From Davies to 'Breaking Homicide'

From Davies to 'Breaking Homicide'

Derrick Levasseur, who graduated from Davies Career & Technical High School in 2002, visited the school on Tuesday for a discussion with current students. (Breeze photo by Nicole Dotzenrod)
Levasseur speaks to students about career in both police work and television

LINCOLN – Retired Central Falls police officer, winner of the CBS show "Big Brother 16" and host of Discovery ID’s "Breaking Homicide," Derrick Levasseur laid the foundation for his unusual path to stardom at Davies Career and Technical High School.

While the class of 2002 Davies grad is today considered a “television personality,” Levasseur said he wasn’t in it for the acclaim when he was cast on "Big Brother" in 2014.

“I said from the very beginning: I’m not here for fame or glory. I’m here to change my family’s life,” he said.

He did just that, winning the 16th season of the reality TV game show and earning more than $500,000 for his family.

Long before strangers stopped Levasseur for selfies in the grocery store, he was a student at Davies. He returned there this week for a discussion with current students about life after graduation, and how his education has propelled his career.

Looking back, Levasseur said he “would have taken his time at Davies much more seriously,” telling students, “the choices you guys are making right now will ultimately affect where you end up. The position you’re in here at Davies is critical to the success you want to have two, five, or 15 years from now.”

His greatest takeaway from high school was the art of communication, which he carried with him in his career in law enforcement and beyond.

“When I came to Davies it was culture shock,” he said. “Spoiler alert: people in Central Falls didn’t usually have a lot in common with the people in Lincoln at first.”

Through communication, he said people with seemingly nothing in common can find similarities that connect them. “Even with different backgrounds, beliefs and ideologies, if you listen closely enough you’ll probably find you have something in common,” he said, thanking Davies for teaching him how to make connections via communication.

“I’ve been in rooms with a murderer sitting across from me, and in a matter of five minutes need to be their best friend. Finding commonalities makes them more likely to open up.”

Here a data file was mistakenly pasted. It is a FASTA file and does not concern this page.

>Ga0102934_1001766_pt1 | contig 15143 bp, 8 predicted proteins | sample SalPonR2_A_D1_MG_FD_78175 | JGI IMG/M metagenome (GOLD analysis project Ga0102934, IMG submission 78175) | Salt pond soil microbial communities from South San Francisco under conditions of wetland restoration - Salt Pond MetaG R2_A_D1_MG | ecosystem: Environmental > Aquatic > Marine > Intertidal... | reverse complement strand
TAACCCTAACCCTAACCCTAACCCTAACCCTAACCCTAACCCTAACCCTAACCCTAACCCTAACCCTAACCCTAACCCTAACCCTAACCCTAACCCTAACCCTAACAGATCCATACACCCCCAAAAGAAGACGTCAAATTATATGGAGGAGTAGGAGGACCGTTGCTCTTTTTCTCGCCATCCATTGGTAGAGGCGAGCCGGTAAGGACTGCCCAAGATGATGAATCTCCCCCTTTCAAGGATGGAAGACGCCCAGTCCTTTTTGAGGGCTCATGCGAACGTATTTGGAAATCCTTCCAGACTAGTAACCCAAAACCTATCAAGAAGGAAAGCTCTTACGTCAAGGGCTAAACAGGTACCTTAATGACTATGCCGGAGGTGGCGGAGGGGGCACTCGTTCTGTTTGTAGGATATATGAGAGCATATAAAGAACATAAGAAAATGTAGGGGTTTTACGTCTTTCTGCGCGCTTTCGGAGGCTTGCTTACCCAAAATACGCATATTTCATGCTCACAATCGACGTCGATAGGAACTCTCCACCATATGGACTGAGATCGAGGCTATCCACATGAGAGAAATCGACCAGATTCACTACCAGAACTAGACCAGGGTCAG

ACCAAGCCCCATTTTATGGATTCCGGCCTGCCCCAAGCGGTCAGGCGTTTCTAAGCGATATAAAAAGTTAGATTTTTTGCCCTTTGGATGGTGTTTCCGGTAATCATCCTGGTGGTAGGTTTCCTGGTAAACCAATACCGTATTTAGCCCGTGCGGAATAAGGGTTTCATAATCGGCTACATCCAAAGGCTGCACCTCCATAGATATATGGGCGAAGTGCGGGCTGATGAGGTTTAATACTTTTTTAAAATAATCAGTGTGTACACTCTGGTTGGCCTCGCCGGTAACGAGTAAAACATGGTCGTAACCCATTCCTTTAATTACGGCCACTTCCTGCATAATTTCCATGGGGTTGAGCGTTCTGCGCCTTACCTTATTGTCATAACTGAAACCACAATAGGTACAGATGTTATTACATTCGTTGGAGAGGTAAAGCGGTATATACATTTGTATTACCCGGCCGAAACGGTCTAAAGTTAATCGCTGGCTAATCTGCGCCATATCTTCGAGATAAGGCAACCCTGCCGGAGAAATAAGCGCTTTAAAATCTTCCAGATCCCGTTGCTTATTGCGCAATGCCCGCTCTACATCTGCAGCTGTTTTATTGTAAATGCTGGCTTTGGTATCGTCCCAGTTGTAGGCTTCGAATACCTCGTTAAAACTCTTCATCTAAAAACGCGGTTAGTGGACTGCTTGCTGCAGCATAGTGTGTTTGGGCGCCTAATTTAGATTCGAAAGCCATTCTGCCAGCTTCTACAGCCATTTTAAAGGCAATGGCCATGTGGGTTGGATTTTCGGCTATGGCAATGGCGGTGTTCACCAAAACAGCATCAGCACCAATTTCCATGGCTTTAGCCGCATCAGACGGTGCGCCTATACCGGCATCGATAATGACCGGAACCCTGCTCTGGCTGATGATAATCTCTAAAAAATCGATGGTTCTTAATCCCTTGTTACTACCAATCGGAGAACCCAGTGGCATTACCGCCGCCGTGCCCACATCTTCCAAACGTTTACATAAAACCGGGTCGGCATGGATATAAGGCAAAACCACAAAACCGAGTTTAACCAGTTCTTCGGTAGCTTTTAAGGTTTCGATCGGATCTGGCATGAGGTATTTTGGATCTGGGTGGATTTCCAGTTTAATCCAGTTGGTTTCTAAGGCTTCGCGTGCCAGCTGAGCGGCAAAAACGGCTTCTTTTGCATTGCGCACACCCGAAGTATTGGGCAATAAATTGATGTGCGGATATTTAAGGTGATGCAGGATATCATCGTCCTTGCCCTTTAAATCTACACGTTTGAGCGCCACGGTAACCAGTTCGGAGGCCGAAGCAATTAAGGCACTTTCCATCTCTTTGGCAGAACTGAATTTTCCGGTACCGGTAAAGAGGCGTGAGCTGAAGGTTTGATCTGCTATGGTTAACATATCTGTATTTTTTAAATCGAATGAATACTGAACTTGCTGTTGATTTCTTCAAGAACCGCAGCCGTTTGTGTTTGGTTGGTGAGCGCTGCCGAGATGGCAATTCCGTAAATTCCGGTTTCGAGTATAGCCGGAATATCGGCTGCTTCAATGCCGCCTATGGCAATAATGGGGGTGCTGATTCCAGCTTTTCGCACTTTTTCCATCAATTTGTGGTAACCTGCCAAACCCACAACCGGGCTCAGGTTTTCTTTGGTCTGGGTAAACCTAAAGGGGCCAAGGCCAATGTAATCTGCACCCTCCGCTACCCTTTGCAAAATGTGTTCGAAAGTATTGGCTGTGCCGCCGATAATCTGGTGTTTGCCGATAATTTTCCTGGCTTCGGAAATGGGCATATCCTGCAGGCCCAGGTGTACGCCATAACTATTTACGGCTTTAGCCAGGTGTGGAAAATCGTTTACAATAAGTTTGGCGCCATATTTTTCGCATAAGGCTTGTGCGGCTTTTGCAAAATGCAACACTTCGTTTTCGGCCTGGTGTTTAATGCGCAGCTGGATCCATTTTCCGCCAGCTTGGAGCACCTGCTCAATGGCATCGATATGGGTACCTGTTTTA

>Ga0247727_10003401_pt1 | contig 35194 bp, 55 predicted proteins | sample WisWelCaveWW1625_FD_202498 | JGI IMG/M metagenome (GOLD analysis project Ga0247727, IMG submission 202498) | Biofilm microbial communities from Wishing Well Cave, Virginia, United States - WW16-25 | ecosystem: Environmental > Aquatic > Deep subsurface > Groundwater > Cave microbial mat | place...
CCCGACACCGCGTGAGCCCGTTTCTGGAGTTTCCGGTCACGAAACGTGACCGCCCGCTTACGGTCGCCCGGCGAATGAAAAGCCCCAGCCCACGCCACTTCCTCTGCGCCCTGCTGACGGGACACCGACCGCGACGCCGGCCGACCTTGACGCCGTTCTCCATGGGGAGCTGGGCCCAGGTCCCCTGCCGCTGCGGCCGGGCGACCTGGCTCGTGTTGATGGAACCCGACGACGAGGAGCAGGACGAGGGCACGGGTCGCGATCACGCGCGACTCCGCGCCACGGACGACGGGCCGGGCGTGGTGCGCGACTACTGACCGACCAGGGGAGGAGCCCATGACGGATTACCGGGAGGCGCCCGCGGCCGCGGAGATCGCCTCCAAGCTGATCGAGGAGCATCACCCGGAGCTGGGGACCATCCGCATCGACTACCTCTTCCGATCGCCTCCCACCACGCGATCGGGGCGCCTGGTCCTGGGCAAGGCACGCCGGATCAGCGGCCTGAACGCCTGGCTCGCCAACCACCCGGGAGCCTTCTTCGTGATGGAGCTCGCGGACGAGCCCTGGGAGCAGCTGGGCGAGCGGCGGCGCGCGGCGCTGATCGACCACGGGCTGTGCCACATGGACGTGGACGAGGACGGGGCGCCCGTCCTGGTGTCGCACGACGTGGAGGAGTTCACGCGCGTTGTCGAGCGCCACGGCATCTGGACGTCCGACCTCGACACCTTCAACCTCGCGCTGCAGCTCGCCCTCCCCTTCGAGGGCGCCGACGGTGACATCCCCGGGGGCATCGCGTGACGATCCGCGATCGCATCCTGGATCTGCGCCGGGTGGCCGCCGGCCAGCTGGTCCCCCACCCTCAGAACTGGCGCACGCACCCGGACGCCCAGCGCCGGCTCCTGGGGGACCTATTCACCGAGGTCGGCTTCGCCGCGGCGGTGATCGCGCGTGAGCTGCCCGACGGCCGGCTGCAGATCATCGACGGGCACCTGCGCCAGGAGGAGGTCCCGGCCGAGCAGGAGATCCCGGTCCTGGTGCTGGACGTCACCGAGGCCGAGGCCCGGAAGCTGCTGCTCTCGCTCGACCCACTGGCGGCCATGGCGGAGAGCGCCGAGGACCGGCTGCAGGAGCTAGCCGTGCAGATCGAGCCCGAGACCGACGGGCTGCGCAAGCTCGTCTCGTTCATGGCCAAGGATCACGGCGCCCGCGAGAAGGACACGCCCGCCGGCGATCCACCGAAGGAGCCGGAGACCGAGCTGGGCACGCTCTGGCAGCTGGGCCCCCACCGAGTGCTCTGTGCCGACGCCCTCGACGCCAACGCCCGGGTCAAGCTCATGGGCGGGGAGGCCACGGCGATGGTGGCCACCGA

At age 20, he became one of the youngest police officers in Central Falls after scoring the highest marks on the entrance exam out of a pool of more than 300 candidates.

He worked as a patrolman for four years before shifting into the Special Victims Unit, where he dealt with “drugs, guns and gangs.” He went undercover as a college student, grew out his beard and sported a Mohawk as he worked to find drugs on campus.

“Because I was 20 years old, nobody thought I was a cop. I fit right in,” he joked. He worked his way up to sergeant and was recruited into the FBI’s anti-terrorism unit. Just before leaving for the FBI Academy at Quantico, his application to star on "Big Brother" was accepted.

“I knew if I went on the show my FBI dreams were over,” he said. “I realized the FBI was a great opportunity, but I really wanted to experience something that, at that point, only 200 others had.”

Most of all, Levasseur said he felt he could win. He put his law enforcement skills to the test and ultimately won the game and $575,000.

“I treated it like an undercover mission. My goal was to go in, win the money and come back to my family,” he said, noting that he was the first undercover cop to play the game. He kept his identity a secret during the 100 days of filming.

When he returned home, Levasseur “went right back to police work,” though he experienced some new distractions on the job.

“They moved me to the midnight shift for the first six months because females were coming into the station asking to see me,” he said. “Some posted on Facebook that they were attempting to speed to get stopped by me.”

He returned to television to film a special about the O.J. Simpson case for Investigation Discovery’s “Is O.J. Innocent? The Missing Evidence.” After that, the network offered him his own show to host and produce called "Breaking Homicide."

Levasseaur’s show travels across the country investigating and sharing the stories of cold case murders, re-examining original clues and chasing down new ones.

After Levasseur retired from CFPD in 2017, he launched his own private investigator firm, The Break Investigative Group, based in Cumberland.